The suspicion of liberal values here is conspiracy-level ridiculous. Like there is some shadow liberal convention every year where everyone meets and decides what parts of a secret, fascist agenda is palpable enough to be advanced to the citizenry. The majority of liberals are just like the majority of conservatives: well-meaning. While good intentions can't unilaterally solve problems, demonizing the ideological opposition has a way of stagnating useful solutions. Simply pointing out areas of disagreement over appropriate standards to adopt based on the language of applicable laws, ones where reasonable and intelligent people may differ, does nothing to show the overall inclination for or against a particular law as written. More simply put, I don't think conservatives are evil or stupid. I think many of the policies for which they advocate are wrong-headed. That's a policy disagreement, not a personal one.
So, obviously you disagree with a right to privacy contained in the penumbras of the Bill of Rights, otherwise you wouldn't have mentioned it. I'm curious, would you honestly argue that parents aren't protected from government intrusion by a right of privacy in a manner that enables them to choose how they raise their kids (e.g. sending their kids to religious schools rather than secular government schools), or would you locate the right of privacy somewhere else in the Constitution that somehow prohibits abortion, while simultaneously protecting conservative values?
In response to:

The Coming Christian Revolt

wtmoore1 Wrote: Jul 21, 2014 4:11 PM
The Christian right confuses "persecution" with no longer being able to impose their agenda on everyone all the time.
In response to:

The Coming Christian Revolt

wtmoore1 Wrote: Jul 21, 2014 4:08 PM
Illbay, It doesn't surprise me that you believe this, given the misinformation out there, but it's blatantly untrue. There are protected categories contained in federal non-discrimination law that prohibit employers from denying employment on the basis of race, national origin, religion, gender, age, and disability, as well as some state laws that prohibit restricting employment on the basis of sexual orientation and gender identity. In all 50 states it is patently unlawful to deny employment to a Christian because they are a Christian, and this covers denying employment to those with Christian beliefs on the basis of their beliefs. Atheists are equally protected. The ability to choose non-religion over religion is a negative right contained in the free exercise clause of the 1st Amendment--much like the freedom of speech bestowed by the same implicitly contains a negative right that prohibits others from forcing you to speak. As the Supreme Court LOVES to quote in every case implicating the 1st Amendment, your absolute right to swing your fist ends precisely where the next person's nose begins.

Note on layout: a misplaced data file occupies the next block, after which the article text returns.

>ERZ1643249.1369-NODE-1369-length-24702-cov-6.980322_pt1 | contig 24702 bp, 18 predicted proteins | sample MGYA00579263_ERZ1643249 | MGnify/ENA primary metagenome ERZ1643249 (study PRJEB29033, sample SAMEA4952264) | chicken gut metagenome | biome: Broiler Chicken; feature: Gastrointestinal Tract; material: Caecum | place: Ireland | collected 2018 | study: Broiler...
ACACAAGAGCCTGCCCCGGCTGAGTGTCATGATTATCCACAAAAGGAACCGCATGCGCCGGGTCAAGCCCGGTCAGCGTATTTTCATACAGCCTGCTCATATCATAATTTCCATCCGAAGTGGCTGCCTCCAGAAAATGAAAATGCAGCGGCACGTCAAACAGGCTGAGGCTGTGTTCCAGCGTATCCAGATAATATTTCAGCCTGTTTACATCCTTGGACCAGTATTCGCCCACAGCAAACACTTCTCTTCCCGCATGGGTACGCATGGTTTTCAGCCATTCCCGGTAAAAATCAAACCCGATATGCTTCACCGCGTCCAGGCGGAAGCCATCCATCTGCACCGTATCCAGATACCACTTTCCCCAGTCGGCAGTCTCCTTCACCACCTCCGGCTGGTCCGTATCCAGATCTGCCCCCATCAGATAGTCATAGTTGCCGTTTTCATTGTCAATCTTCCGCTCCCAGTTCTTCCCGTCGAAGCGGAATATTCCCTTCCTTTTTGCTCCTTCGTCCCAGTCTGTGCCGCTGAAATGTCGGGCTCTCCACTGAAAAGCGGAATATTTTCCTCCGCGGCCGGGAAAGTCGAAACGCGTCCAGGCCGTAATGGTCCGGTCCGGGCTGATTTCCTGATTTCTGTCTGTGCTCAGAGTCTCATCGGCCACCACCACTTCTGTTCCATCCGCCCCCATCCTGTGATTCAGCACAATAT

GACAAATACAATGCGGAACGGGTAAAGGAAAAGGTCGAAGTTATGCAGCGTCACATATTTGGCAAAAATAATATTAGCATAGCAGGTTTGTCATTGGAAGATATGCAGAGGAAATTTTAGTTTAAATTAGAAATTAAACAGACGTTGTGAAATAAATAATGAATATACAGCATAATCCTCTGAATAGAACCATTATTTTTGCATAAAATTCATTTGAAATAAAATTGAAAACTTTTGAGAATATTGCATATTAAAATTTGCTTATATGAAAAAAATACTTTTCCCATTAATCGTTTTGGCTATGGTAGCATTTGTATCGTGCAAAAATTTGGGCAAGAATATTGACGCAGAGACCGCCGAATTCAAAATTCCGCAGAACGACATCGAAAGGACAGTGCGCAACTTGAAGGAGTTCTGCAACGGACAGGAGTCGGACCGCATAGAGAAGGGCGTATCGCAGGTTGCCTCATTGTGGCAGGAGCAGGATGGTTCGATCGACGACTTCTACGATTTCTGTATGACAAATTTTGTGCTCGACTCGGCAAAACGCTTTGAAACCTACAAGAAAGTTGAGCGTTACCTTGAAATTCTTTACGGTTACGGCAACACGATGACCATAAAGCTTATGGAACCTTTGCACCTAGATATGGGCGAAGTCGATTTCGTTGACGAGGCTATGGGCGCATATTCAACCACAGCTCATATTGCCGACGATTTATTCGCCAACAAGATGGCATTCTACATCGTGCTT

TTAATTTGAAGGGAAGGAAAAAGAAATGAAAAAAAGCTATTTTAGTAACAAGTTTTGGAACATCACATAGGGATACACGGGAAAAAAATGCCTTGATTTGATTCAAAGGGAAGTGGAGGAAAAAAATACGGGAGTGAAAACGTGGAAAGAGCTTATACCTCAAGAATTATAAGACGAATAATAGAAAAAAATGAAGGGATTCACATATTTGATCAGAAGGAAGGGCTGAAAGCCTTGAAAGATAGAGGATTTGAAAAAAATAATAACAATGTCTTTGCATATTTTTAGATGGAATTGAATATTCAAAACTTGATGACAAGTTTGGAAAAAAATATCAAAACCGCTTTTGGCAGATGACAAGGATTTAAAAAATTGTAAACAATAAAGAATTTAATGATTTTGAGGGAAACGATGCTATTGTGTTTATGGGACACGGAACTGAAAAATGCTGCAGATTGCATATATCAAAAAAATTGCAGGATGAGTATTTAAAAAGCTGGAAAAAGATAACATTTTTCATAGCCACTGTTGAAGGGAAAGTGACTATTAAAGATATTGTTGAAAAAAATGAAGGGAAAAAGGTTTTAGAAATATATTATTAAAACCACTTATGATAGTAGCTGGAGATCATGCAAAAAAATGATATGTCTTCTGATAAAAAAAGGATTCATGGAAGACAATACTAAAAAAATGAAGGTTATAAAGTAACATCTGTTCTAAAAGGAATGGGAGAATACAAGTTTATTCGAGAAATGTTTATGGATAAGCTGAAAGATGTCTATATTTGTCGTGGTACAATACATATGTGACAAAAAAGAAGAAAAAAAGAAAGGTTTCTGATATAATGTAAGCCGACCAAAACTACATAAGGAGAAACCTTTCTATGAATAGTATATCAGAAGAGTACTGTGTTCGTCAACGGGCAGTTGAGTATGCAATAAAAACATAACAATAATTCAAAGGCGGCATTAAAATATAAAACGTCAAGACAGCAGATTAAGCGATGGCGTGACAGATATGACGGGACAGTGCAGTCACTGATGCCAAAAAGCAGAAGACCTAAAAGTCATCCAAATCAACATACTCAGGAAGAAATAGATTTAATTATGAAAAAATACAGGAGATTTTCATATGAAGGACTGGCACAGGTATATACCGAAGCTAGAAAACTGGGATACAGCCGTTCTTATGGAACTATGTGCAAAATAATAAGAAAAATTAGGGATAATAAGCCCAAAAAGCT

In response to:

The Coming Christian Revolt

wtmoore1 Wrote: Jul 21, 2014 3:07 PM
This column has to be a joke. In the same breath that Matt uses to decry a "war on Christianity," he attempts to affirm his right to refuse employment to those with views he finds antagonistic to his religious values. So, I can refuse to hire Christians on the basis of their religion because I don't agree with their beliefs, right? Wrong.
The guy has been here since he was a kid, and is a Pulitzer Prize winning journalist for the Washington Post. If there was a sensible way for him to attain citizenship, he would have pursued it. He has no control over his situation as a child, and now as an adult, the avenue conservatives expect him have take is to return to a country he doesn't know anymore or have ties to and wait a decade or more to return to a place that is already his home? He didn't break our immigration system twenty years ago, and he didn't take advantage of any laws when brought to our country as a child.